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THE BRAIN - growth

Consists of the medulla, pons and midbrain. Controls the reflexes and automatic functions, limb movements and visceral functions. Brainstem
Integrates information from the vestibular system that indicates position and movement, and uses this info to coordinate limb movements. Cerebellum
Outermost layer of the brain; rich in neurons and is the site of most sophisticated neural processing. Responsible for intellectual faculties and higher mental functions. Cerebral Cortex
Consists of cortex, large fibre tracts and some deeper structures. Integrates from all sense organs indicates functions, controls emotions and holds memory and thought processes. Cerebrum
Tranverse nerve tract connecting the two cerebral hemispheres. Corpus Callosum
A complex neural structure consisting of grey matter and located on the floor of each lateral ventricle. Involved in motivation, emotion as part of the limbic system; role in the formation of memories. Hippocampus
Helps control visceral functions, body temp. and behavioural responses. (Feeding, drinking, sexual response etc.) Pituitary Gland
Major part of the central nervous system which conducts sensory and motor nerve impulses to and from the brain; tube like from the brain. Spinal Cord
Relays incoming sensory pathways to appropriate areas of the cortex, determines which sensory information actually reaches consciousness; participates in motor-information exchange between cerebellum and more. Thalamus
Contains nuclei that control hormonal secretions from the pituitary gland. Governs sexual reproduction, eating, drinking, growth and maternal behaviour such as lactation. Involved in almost all aspects of behavior. Hypothalamus
Implicated in the higher integration of visceral, olfactory, and somatic information as well as homeostatic responses. (Feeding, mating, emotion) Limbic System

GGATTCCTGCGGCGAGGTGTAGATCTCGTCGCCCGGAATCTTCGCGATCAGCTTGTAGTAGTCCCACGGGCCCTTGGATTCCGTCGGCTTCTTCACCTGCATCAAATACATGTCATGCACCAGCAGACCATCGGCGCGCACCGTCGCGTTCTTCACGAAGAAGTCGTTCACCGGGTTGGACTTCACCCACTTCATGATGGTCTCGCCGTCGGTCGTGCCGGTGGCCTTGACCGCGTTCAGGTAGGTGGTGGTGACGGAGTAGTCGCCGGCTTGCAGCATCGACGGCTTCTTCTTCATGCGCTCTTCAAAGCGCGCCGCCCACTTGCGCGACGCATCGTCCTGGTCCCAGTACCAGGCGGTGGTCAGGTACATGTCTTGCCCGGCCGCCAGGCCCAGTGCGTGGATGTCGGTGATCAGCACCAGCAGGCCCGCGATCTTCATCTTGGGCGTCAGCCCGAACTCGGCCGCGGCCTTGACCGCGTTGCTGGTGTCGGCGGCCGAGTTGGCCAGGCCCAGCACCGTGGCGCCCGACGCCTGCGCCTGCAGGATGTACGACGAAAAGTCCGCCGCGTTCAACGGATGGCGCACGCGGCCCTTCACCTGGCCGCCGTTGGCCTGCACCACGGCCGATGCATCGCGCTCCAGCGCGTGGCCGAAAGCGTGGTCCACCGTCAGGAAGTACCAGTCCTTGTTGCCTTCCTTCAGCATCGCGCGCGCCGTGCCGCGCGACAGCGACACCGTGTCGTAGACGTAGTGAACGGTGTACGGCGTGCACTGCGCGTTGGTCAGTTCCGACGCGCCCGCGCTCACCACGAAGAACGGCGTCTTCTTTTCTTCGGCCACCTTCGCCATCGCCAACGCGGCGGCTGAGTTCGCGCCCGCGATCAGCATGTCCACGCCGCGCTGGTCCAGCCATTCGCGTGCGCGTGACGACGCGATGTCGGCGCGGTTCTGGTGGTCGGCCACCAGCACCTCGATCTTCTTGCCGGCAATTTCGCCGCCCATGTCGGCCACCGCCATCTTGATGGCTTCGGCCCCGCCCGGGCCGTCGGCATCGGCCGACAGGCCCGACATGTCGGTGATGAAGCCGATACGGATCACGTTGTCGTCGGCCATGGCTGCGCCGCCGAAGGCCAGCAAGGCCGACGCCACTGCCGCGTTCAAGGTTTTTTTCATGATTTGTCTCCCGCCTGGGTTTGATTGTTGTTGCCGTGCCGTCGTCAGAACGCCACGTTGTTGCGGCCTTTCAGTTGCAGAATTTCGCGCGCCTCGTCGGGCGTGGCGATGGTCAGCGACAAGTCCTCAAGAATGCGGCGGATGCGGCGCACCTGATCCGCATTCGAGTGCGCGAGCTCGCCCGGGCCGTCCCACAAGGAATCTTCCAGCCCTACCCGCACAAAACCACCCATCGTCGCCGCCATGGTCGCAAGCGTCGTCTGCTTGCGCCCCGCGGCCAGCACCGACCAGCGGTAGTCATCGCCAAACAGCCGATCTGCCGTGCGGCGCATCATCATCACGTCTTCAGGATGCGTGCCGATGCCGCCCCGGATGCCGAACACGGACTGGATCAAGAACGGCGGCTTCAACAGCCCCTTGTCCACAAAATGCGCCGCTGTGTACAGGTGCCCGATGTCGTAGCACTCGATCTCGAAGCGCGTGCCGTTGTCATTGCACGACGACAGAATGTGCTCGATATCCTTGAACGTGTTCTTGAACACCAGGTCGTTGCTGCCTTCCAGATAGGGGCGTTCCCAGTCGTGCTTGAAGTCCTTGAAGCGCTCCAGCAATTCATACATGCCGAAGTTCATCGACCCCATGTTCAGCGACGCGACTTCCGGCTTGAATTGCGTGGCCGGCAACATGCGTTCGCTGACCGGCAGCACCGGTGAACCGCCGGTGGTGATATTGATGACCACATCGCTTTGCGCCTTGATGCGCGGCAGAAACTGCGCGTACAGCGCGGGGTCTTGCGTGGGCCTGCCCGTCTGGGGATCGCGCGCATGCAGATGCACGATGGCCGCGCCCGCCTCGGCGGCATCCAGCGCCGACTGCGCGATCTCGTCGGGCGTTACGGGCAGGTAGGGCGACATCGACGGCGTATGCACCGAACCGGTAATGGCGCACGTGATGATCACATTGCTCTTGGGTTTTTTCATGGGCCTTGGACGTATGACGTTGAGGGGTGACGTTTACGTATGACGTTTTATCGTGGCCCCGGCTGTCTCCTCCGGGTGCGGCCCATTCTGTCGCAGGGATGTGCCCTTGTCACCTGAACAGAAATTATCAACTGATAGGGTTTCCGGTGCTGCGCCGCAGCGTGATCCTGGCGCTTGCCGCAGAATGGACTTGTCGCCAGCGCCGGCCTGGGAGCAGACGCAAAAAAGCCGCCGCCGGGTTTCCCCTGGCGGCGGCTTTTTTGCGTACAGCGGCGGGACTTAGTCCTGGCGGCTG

Contains nuclei for regulating blood pressure and breathing, as well as nuclei for relaying information from the sense organs that comes in the cranial nerves. Medulla
Contains nuclei that link the various sections of the brain involved in motor functions, eye movements and auditory control. Midbrain
Contains nuclei that relay movement and position information from the cerebellum to the cortex. Involved in breathing, taste and sleep. Pons
Your dog does something you like, you give your dog something he likes. Positive Reinforcement
"You have to get good marks, while you are in house arrest." Negative Reinforcement
Adding of a bad consequence when the response is performed. Positive Punishment
Removal of a good consequence when the response is performed. Ex. When you say sit, the dog sits, and you hide the treat. Negative Punishment
Responsible for determining what memories are stored and where the memories are stored in the brain. Involved in our emotions and emotional learning. Amygdala
...in the limbic system and not enough in the corte may produce an overly suspicious personality. Causes paranoia Too much dopamine
...produces symptoms of poor memory as in PARKINSON'S DISEASE Too little dopamine
Sits right around the forehead; involved in many functions that some believe to be exclusive to humans. Frontal Lobe
Located towards the back of the head; Involved in integrating all different kinds of sensory information. (seeing, touching, feeling etc.) Parietal Lobe
Located at the side of the head; heavily involved in processing auditory information Temporal Lobe
Located at the very back of the head; Almost exclusively involved in vision. Occipital Lobe
Chemical neurotransmitter which carries a message across the synapses to the dentrites of the next neuron. Ethylcholine
This main part has all of the necessary components of the cell. (Nucleus, mitochondria, endoplasmic reticulum) Cell Body
Long, cable-like projection of the cell carries the electrochemical message along the length of the cell. Axon
Makes connections to other cells and allows the neuron to talk with other cells or perceive the environment. Dendrites/Nerve Endings
Small gaps between neurons. Synapses
Chemicals which allow the transmission of signals from one neuron to the next across synapses. Neurotransmitters
The process we use to transform information so that it can be stored. Encoding